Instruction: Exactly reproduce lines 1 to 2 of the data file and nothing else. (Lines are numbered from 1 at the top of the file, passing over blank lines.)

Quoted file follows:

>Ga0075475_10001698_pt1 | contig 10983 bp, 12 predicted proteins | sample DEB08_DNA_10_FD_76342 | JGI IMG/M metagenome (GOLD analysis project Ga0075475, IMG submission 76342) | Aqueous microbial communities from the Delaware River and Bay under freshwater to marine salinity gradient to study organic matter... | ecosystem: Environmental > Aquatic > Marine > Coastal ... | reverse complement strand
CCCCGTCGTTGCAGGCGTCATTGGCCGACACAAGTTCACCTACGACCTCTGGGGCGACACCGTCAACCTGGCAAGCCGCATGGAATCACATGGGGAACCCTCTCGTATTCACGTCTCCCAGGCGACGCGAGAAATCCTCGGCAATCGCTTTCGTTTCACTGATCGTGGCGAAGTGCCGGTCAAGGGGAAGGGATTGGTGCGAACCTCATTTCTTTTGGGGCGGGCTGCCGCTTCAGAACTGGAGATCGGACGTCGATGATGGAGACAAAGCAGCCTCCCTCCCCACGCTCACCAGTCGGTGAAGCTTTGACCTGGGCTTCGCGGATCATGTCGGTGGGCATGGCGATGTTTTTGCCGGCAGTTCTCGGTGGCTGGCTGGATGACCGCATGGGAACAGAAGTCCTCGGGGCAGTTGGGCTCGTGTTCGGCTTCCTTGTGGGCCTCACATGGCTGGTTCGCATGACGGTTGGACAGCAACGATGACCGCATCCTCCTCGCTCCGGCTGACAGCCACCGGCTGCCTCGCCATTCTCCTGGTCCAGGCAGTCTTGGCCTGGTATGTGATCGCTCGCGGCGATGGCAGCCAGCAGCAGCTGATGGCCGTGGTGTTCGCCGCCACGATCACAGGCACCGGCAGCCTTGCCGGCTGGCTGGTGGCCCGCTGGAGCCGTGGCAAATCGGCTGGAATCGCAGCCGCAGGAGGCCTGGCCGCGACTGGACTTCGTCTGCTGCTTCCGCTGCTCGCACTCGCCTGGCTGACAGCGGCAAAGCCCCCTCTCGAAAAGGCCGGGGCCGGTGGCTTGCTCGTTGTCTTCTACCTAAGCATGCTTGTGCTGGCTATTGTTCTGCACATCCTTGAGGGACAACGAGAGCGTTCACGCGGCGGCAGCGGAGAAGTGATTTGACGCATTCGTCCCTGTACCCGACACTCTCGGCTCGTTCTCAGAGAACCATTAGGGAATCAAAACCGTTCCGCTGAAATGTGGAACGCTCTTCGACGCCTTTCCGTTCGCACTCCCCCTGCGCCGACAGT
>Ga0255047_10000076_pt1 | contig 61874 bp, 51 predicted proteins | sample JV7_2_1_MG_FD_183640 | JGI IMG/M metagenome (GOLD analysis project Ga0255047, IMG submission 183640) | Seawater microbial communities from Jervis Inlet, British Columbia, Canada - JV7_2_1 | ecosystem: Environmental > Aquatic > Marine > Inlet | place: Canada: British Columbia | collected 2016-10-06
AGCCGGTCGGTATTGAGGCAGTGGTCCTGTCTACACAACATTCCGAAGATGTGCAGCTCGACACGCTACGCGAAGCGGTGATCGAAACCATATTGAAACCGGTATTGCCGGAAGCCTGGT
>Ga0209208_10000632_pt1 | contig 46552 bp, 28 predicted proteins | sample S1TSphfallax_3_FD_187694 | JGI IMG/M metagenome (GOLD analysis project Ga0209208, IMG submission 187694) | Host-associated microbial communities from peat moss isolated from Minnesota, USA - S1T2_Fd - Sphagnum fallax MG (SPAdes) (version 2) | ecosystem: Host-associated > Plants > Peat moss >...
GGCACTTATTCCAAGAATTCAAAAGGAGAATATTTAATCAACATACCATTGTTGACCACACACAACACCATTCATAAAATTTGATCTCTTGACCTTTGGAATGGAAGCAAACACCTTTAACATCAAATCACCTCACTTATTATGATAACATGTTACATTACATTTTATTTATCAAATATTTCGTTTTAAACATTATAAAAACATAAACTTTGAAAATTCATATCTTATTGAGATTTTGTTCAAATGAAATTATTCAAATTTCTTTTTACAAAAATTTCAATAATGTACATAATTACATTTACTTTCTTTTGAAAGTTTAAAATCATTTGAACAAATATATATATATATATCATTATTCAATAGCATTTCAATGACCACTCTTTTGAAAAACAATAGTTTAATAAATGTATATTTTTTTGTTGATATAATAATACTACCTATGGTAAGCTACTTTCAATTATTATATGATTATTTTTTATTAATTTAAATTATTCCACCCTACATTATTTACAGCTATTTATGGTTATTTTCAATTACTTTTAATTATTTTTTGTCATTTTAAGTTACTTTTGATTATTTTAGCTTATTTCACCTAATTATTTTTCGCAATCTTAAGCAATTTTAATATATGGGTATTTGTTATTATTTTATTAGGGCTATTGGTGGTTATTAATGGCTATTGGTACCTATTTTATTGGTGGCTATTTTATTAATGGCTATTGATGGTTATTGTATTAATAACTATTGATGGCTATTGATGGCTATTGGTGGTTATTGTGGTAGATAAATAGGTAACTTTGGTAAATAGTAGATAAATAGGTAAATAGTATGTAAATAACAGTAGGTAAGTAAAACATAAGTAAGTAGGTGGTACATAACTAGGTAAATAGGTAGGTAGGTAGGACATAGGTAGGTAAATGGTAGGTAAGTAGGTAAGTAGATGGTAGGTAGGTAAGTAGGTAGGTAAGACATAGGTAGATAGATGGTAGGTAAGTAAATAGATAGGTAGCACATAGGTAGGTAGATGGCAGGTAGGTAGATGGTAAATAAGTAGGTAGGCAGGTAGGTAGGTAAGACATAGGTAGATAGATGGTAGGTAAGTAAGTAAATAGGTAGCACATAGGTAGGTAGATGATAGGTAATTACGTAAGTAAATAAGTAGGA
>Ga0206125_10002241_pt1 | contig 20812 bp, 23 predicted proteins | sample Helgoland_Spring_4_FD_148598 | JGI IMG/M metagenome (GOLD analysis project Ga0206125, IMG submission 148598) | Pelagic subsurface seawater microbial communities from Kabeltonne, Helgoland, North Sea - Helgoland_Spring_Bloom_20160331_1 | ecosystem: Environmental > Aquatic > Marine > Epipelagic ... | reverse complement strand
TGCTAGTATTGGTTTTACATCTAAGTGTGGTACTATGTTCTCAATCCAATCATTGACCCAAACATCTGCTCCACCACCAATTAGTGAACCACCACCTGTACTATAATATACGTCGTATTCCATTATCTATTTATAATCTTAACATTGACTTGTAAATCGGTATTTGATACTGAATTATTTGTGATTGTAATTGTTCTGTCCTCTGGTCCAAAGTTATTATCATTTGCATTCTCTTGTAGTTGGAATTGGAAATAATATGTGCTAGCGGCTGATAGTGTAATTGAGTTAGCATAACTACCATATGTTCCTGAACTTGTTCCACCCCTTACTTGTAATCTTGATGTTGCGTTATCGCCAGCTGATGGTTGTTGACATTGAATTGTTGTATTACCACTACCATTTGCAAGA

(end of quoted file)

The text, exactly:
>Ga0075475_10001698_pt1 | contig 10983 bp, 12 predicted proteins | sample DEB08_DNA_10_FD_76342 | JGI IMG/M metagenome (GOLD analysis project Ga0075475, IMG submission 76342) | Aqueous microbial communities from the Delaware River and Bay under freshwater to marine salinity gradient to study organic matter... | ecosystem: Environmental > Aquatic > Marine > Coastal ... | reverse complement strand
CCCCGTCGTTGCAGGCGTCATTGGCCGACACAAGTTCACCTACGACCTCTGGGGCGACACCGTCAACCTGGCAAGCCGCATGGAATCACATGGGGAACCCTCTCGTATTCACGTCTCCCAGGCGACGCGAGAAATCCTCGGCAATCGCTTTCGTTTCACTGATCGTGGCGAAGTGCCGGTCAAGGGGAAGGGATTGGTGCGAACCTCATTTCTTTTGGGGCGGGCTGCCGCTTCAGAACTGGAGATCGGACGTCGATGATGGAGACAAAGCAGCCTCCCTCCCCACGCTCACCAGTCGGTGAAGCTTTGACCTGGGCTTCGCGGATCATGTCGGTGGGCATGGCGATGTTTTTGCCGGCAGTTCTCGGTGGCTGGCTGGATGACCGCATGGGAACAGAAGTCCTCGGGGCAGTTGGGCTCGTGTTCGGCTTCCTTGTGGGCCTCACATGGCTGGTTCGCATGACGGTTGGACAGCAACGATGACCGCATCCTCCTCGCTCCGGCTGACAGCCACCGGCTGCCTCGCCATTCTCCTGGTCCAGGCAGTCTTGGCCTGGTATGTGATCGCTCGCGGCGATGGCAGCCAGCAGCAGCTGATGGCCGTGGTGTTCGCCGCCACGATCACAGGCACCGGCAGCCTTGCCGGCTGGCTGGTGGCCCGCTGGAGCCGTGGCAAATCGGCTGGAATCGCAGCCGCAGGAGGCCTGGCCGCGACTGGACTTCGTCTGCTGCTTCCGCTGCTCGCACTCGCCTGGCTGACAGCGGCAAAGCCCCCTCTCGAAAAGGCCGGGGCCGGTGGCTTGCTCGTTGTCTTCTACCTAAGCATGCTTGTGCTGGCTATTGTTCTGCACATCCTTGAGGGACAACGAGAGCGTTCACGCGGCGGCAGCGGAGAAGTGATTTGACGCATTCGTCCCTGTACCCGACACTCTCGGCTCGTTCTCAGAGAACCATTAGGGAATCAAAACCGTTCCGCTGAAATGTGGAACGCTCTTCGACGCCTTTCCGTTCGCACTCCCCCTGCGCCGACAGT